Neelam Rai, a 19-year old from Rahatgaon, a small village near Harda in Madhya Pradesh, is also a karate player. A few years ago, there was a karate camp in her school where basics of the sport were taught. Once the camp got over, Rai realised she had developed an interest in the sport and wanted to pursue it further. Unfortunately, her school provided her with no such amenity; she was left on her own.
When she shared this with her family, her father blatantly refused, even as her mother stood by her. Rai comes from a set-up where girls are married off by the time they turn 18 or 19, and sending them for higher education is a distant dream. As she herself says, “When you walk down the lanes of my village, you will hardly find anything unusual, but once you live here, you will know that in every house resides a young girl who has dropped out of school because there are boys in the streets who tease her and touch her. You will find girls who don’t step out of their homes after sunset, married off before they turn 18, and silenced every time they express their wishes or desires. Growing up in this environment was excruciating, even if my parents wanted to support me, the society wouldn’t let them.”
However, Rai after being introduced to karate – wanted to learn the sport. She reached out to her coach, who gladly took her on. However, she was also faced with financial constraints. Rai’s father worked as a helper in local buses and did not earn enough. “After attending the karate camp, I realised that training in karate is what I needed to defend myself against everyone and everything that could possibly hamper my aspirations,” she adds.
At this time, she found out about Project Udaan, a programme run by a local NGO called Synergy Sansthan, aimed at ‘enabling’ young girls by providing them financial help as well as mentorship. After associating with this programme, Rai says she got the support and encouragement to chase her dreams. With the required financial backing, she could travel to her karate academy, buy equipment, enroll in competitions and tournaments, and also afford a diet to supplement her sport. Most importantly, she didn’t have to rely on her father’s meagre salary.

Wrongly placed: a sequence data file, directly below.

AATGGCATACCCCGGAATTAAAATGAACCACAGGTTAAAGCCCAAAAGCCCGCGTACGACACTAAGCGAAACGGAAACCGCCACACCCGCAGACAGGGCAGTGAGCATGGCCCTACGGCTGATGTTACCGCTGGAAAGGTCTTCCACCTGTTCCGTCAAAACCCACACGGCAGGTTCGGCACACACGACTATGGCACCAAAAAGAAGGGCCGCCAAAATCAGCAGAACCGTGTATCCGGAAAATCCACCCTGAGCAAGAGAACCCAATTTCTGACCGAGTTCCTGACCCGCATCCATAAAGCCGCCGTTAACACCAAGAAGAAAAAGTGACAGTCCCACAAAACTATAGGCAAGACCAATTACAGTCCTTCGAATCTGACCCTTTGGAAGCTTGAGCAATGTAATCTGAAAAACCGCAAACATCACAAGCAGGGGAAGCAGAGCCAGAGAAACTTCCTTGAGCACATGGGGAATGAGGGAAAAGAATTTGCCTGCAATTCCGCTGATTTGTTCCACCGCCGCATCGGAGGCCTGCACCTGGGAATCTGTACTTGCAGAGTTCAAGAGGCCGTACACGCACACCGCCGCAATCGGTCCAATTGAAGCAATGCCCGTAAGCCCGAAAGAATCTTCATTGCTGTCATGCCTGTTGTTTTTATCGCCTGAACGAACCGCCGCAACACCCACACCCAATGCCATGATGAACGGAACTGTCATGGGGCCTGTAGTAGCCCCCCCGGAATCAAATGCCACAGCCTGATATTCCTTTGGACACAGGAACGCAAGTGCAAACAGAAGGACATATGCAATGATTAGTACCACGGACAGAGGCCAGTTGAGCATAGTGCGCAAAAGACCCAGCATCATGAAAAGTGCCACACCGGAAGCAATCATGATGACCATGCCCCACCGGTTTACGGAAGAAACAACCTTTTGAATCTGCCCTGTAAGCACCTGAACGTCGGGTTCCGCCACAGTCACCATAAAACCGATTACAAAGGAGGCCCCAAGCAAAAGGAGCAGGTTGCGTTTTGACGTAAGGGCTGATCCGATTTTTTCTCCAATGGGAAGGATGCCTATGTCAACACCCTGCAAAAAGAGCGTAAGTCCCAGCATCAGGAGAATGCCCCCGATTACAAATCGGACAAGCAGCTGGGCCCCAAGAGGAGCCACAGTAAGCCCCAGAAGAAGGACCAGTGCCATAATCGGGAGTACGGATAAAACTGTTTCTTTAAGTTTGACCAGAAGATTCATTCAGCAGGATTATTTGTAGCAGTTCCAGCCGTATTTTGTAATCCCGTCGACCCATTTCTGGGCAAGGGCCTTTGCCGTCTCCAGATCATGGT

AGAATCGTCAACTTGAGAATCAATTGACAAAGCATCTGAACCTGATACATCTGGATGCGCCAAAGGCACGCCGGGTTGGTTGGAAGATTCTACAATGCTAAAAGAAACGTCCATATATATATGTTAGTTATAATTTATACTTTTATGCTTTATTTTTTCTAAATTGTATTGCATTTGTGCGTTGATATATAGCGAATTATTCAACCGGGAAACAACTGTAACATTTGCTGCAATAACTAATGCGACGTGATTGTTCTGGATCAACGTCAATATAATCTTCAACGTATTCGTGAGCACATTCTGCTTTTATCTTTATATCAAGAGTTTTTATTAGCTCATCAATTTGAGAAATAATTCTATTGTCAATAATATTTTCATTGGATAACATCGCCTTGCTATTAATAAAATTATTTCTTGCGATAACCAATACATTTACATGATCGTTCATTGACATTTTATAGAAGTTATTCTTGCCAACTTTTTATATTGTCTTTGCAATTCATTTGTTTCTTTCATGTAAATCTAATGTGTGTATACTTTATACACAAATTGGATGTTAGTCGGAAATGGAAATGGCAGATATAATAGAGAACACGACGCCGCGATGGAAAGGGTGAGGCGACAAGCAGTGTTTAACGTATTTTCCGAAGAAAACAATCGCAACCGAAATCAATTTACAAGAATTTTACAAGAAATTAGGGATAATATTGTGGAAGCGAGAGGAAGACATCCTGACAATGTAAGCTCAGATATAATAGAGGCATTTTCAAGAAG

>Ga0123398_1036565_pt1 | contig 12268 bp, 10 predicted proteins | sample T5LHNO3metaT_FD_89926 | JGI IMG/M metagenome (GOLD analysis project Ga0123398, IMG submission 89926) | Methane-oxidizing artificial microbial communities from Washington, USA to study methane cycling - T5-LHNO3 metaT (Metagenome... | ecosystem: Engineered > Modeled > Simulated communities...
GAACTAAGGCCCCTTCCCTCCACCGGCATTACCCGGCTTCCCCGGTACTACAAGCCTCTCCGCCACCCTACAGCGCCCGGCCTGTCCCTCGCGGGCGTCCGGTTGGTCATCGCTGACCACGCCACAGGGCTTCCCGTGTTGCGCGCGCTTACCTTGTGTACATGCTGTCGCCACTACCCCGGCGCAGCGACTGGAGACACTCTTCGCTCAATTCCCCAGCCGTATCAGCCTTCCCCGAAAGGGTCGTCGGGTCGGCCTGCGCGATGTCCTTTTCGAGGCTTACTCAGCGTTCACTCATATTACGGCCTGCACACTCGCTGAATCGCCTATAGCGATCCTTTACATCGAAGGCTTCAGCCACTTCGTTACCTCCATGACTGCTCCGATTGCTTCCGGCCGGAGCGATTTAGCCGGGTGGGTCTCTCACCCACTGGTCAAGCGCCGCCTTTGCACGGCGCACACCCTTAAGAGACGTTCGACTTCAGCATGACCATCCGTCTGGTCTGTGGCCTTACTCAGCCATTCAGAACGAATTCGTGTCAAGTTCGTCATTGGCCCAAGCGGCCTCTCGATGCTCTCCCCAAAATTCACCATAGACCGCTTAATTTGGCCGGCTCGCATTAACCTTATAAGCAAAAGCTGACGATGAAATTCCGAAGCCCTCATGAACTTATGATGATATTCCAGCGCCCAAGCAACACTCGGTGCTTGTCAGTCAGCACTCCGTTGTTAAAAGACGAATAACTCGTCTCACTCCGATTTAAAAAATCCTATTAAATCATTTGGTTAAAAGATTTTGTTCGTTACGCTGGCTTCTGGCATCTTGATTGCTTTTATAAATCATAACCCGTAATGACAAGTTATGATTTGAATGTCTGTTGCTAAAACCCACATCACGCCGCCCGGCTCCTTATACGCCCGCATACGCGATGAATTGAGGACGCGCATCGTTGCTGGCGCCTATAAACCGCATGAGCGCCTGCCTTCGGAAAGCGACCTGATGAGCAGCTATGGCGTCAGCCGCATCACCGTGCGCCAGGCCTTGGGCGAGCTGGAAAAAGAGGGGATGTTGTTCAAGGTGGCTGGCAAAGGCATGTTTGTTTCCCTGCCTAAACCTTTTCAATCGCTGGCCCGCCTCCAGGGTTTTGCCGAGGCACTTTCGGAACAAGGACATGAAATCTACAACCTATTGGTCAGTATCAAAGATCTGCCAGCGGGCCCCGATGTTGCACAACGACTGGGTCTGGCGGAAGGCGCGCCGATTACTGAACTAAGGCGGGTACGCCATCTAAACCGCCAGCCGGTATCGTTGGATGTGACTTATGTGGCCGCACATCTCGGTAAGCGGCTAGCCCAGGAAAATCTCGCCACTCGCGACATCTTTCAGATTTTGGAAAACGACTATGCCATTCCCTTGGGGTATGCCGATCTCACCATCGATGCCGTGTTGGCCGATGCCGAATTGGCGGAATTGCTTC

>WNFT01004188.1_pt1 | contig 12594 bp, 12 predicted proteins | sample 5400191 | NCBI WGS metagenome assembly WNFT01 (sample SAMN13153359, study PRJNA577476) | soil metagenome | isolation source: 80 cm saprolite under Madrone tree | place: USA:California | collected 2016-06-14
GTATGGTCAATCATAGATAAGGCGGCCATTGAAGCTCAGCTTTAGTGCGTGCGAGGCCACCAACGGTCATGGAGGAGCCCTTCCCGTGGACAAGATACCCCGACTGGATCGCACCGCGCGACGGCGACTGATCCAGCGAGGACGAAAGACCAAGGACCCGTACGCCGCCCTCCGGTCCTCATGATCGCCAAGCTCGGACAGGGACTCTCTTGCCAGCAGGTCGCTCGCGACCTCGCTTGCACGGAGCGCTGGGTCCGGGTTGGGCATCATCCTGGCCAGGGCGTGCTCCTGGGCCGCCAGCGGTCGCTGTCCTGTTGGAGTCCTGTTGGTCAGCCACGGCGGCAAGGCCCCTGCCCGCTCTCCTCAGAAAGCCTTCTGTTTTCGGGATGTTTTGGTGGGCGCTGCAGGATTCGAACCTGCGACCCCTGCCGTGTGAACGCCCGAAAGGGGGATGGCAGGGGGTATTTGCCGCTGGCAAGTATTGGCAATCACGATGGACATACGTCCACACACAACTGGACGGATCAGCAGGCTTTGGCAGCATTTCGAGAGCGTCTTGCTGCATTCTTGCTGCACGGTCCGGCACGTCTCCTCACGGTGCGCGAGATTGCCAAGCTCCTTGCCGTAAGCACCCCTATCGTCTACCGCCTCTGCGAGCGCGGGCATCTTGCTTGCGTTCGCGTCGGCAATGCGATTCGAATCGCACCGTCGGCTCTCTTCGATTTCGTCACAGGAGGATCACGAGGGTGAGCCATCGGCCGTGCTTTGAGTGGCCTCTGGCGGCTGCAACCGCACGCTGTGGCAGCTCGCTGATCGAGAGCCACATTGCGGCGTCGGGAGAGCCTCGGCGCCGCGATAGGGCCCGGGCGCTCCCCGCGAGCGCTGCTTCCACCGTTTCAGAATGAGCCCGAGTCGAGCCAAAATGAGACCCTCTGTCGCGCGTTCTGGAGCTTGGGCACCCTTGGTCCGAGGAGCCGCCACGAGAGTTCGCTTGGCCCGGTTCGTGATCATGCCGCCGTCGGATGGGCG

But this was not enough; she had to constantly face the wrath of her community and neighborhood, who couldn’t come to terms with her wanting something bigger and better for herself. The society shunned her, and her family; dissuading them for allowing Rai to train and to follow her dreams. Through all of this, she had the support of the team at Synergy. Ajay Pandit, Co-founder, Synergy Sansthan, adds, “What disheartened me the most was that these young tribal girls didn’t know what it was like to have a dream, and we wanted to design a programme that would inspire them to desire and then equip them to fulfill those desires. Neelam’s journey inspires me to enable many more girls like her.”
Pandit says Synergy was able to help Rai and other like her through the C3 Unniti Small Grants Program, which provides financial and technical support to grass-root organisations who are aimed at transforming the lives of women and girls. Richa Sundra, Project Manager, C3 Unniti Small Grants Program, says, “C3 Unniti is constantly collaborating with projects aimed at catalysing the growth of individuals, which lead to the growth of the society at large. Working with and watching Mamta excel in her sport has been an awe-inspiring experience.”
Based on the philosophy of using small grants to create big impacts, Unniti – ever since it was set up in 1989 – is working on a micro-philanthropic model in the areas of education, health and sustainable livelihood skills.
Today, Rai has become an assistant coach at the same school where she learnt karate. She has participated in national level karate tournaments and won numerous awards across the country. She not only continues her training, she also teaches karate to kids in her village. She has become self-dependent and set an example for all the other young girls in her community. “With all the mentoring I have received, I have also been able to find my father a new, better paying job to help with our financial situation. The same people who mocked my parents now come to them asking for their children to be enrolled in my karate classes,” she says.